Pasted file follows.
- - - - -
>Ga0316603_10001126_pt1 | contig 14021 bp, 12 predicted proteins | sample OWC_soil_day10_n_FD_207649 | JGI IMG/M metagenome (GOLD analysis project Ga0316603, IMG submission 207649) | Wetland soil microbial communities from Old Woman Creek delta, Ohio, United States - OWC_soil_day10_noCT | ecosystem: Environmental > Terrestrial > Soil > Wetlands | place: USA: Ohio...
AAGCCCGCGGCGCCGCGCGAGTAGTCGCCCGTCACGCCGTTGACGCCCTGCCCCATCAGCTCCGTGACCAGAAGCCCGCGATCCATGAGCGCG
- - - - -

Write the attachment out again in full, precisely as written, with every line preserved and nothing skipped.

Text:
>Ga0316603_10001126_pt1 | contig 14021 bp, 12 predicted proteins | sample OWC_soil_day10_n_FD_207649 | JGI IMG/M metagenome (GOLD analysis project Ga0316603, IMG submission 207649) | Wetland soil microbial communities from Old Woman Creek delta, Ohio, United States - OWC_soil_day10_noCT | ecosystem: Environmental > Terrestrial > Soil > Wetlands | place: USA: Ohio...
AAGCCCGCGGCGCCGCGCGAGTAGTCGCCCGTCACGCCGTTGACGCCCTGCCCCATCAGCTCCGTGACCAGAAGCCCGCGATCCATGAGCGCG